I am working on a project that requires scaling of data within Power BI. Attached is an example file with a small dataset. The dataset I am using is much larger and more complex, but this should illustrate the idea. I tried to attach the actual file but I guess you can't directly attach the files here so I have added some screen shots and the code for my measures below.
I have determined a way to scale numbers in a table dividing the original dataset by a number typed in by the user. The user types the index of the row they want to scale in a slicer set to "greater than or equal to" and then in another similar slicer they type the scaling value for that index row. The calculation is then performed to scale the number. This works effectively if the number of rows needed to be scaled is small. But for each row the user wishes to scale, a new set of tables for the slicers would need to be created so all the math can be done in the same table. I need all this in the same table because I need the total of the scaled numbers.
As you can see, doing it in this way would mean needing many single column tables to hold the options for the number choices used by the user. It would also mean many IF statements within the scaling measure. Does anyone know a better way of doing this?
A few notes on this:
- I know a "WhatIf Parameter" can be used to define a number choice, but due to the limitations of the "WhatIf Parameter" (it can only hold 1000 numbers) this will not work because I need a higher range of number choices. For the simple example I provided yes they would work, but not for my larger dataset.
- I know I can also use GenerateSeries() to produce a calculated table for the number choices, which at least may be better than full, "physical" tables, but I have found a similar problem as with the "WhatIf Parameter" in that it shows strange behavior generating numbers in a larger number range.
- I need to be able to scale the numbers in a row independantly of the other rows. Some many need to be scaled and others may need to stay as they are.
Thank you in advance for any thoughts or comments.
Numbers to be scaled measure = AVERAGE('Numbers to be scaled'[Numbers to be scaled]) //used for grabbing the numbers to be scaled for later calculations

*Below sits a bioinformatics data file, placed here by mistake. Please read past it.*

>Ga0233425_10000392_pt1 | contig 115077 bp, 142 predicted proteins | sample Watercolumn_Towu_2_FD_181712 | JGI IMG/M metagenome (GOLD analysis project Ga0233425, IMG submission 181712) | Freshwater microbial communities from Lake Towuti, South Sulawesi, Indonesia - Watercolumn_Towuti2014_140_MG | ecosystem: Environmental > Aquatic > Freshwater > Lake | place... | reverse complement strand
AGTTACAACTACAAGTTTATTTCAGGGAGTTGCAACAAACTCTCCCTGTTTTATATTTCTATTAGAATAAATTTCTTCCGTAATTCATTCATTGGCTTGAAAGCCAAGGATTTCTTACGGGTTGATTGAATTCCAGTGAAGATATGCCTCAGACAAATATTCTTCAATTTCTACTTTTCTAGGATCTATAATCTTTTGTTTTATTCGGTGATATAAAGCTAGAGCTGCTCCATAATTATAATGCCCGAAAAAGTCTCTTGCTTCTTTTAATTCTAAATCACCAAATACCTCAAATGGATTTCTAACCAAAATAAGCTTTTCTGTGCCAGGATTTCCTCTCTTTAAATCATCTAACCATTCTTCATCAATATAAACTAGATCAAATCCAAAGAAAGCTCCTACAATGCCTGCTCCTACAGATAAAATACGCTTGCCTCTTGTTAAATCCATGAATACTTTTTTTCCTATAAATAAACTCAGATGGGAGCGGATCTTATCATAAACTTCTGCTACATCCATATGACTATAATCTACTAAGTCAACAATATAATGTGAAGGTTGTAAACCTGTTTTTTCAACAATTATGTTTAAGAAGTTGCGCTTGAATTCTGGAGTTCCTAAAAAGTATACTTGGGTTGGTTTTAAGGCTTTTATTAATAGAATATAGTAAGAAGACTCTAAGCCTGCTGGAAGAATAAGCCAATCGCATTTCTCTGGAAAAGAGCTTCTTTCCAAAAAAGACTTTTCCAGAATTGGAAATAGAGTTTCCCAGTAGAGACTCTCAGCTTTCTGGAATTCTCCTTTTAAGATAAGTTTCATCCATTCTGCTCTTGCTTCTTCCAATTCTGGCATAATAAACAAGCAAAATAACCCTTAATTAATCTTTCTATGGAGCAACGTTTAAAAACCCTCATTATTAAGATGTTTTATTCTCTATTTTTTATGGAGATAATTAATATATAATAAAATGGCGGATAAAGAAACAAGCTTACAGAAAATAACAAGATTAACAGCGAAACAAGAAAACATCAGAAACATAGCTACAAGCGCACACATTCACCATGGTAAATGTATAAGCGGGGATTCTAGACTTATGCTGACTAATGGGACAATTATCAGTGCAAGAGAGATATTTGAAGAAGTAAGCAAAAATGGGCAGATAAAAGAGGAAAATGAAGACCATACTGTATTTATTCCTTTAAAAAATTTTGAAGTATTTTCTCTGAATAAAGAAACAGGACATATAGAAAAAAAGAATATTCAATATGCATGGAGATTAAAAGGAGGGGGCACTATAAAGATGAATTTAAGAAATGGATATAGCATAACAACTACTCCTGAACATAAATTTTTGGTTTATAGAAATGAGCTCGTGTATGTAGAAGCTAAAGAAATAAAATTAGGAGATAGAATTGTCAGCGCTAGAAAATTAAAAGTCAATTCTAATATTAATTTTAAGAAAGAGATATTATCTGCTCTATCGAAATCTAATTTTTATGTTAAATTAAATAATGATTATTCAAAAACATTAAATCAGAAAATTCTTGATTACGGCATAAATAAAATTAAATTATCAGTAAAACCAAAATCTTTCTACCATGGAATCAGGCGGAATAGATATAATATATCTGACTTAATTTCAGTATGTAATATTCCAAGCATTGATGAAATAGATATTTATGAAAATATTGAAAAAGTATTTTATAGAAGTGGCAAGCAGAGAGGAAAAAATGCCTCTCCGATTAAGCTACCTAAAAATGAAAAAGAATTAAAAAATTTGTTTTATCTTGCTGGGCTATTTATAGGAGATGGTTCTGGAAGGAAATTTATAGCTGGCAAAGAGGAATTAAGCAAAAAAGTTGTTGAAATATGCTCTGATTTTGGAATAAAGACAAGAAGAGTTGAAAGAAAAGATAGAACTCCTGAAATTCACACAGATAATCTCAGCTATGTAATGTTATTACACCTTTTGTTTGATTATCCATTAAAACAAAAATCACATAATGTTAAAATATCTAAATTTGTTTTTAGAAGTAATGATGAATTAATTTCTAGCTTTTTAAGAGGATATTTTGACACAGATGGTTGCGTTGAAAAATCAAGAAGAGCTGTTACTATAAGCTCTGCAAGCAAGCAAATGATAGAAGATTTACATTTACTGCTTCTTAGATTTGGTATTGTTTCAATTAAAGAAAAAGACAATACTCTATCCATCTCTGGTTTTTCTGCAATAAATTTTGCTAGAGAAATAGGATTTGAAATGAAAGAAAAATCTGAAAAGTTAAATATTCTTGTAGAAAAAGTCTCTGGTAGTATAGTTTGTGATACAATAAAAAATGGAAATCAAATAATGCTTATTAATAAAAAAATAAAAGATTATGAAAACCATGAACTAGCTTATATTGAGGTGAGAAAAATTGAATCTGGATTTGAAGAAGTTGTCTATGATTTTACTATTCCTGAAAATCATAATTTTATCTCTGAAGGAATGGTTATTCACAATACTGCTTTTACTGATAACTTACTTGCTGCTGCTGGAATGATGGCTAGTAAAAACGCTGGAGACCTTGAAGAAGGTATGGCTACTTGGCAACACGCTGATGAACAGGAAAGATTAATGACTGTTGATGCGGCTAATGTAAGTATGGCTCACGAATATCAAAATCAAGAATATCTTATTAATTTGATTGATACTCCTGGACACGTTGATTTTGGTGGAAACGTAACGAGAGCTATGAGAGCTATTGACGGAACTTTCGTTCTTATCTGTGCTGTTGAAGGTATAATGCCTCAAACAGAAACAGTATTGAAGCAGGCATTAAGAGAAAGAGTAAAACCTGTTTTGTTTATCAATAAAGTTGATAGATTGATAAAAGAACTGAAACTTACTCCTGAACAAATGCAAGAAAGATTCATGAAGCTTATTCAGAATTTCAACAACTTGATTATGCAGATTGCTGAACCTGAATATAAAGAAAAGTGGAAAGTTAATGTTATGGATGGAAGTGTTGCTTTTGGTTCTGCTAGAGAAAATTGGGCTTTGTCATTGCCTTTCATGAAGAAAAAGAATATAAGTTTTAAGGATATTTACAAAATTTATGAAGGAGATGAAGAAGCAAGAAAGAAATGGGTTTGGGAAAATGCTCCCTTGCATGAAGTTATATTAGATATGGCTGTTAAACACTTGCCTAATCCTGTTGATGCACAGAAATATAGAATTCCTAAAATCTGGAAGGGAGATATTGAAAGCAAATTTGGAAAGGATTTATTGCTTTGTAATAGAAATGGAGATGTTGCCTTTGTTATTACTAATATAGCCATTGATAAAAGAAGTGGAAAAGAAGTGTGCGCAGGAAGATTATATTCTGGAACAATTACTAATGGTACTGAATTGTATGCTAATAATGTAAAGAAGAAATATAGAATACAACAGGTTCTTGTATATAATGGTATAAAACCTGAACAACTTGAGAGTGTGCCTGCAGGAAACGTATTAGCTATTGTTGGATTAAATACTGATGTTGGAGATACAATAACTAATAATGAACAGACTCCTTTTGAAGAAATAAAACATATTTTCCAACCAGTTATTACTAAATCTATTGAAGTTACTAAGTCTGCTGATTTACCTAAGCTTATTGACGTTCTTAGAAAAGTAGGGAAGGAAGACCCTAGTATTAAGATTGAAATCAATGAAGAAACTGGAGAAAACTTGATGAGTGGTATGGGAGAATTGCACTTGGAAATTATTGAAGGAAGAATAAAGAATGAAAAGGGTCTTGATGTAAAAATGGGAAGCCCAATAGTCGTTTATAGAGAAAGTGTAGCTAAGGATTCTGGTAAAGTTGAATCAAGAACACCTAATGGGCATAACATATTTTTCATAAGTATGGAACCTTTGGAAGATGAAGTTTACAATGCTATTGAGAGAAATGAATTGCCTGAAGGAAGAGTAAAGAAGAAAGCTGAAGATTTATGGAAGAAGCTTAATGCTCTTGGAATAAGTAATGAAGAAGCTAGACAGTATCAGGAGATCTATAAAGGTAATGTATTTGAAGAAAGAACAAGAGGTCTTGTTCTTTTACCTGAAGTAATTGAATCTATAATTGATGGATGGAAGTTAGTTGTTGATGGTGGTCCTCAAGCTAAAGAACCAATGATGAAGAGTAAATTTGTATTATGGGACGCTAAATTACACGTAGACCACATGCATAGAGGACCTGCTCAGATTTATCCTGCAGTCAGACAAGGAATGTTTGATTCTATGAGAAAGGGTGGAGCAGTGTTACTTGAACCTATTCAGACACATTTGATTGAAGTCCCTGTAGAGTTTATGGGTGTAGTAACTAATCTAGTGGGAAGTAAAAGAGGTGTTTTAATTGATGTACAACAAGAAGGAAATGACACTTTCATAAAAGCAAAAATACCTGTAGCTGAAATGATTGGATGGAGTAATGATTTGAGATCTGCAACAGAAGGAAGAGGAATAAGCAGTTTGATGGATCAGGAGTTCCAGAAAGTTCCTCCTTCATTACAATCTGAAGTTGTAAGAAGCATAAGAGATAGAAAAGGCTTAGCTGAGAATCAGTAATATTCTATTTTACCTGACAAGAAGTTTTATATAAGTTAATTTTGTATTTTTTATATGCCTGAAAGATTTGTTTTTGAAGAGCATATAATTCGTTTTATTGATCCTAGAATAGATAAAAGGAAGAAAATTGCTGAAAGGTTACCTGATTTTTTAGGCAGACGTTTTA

Scaled Numbers = IF //used for scaling the numbers ( SELECTEDVALUE('Numbers to be scaled'[Index]) = MIN('Index of Number to be Scaled 1'[Type number in]), [Numbers to be scaled measure]/MIN('Scaling Value 1'[Type number in]), IF ( SELECTEDVALUE('Numbers to be scaled'[Index]) = MIN('Index of Number to be Scaled 2'[Type number in]), [Numbers to be scaled measure]/MIN('Scaling Value 2'[Type number in]), [Numbers to be scaled measure] ) )
Totaling of Scaled Numbers = IF //used for calculating the proper total of the scaled numbers in the "Total" row of the table ( HASONEFILTER('Numbers to be scaled'[Index]), [Scaled Numbers], SUMX('Numbers to be scaled', [Scaled Numbers]) )
Difference of numbers scaled from actual numbers = AVERAGE('Numbers to be scaled'[Numbers to be scaled]) - [Scaled Numbers] //used for conditional formatting to highlight which rows were scaled
- I figured out why the GenerateSeries() wasn't working properly. All I needed to do was set it to a fixed decimal value and it worked fine even with the higher number range.
- I was using a lot of IF statements to create the options I needed, but I found that Switch() can be used to clean that up a lot.
- I am still using a lot of tables (now they are all GenerateSeries() instead of hard coded tables) for the number selections by the users so if anyone knows of a better way of doing that I would appreciate the help.
Thank you for your reply. Yes I have tried the switch function, but because I have 20 possible conditions it takes a very long time. It seems, by all that I have been reading, this is the proper way to do, but it is far too slow. I will keep working on it and if I find a solution I will post in case someone else needs a similar solution. If you, or anyone, has any other ideas I would love to hear them. Thanks again for your help!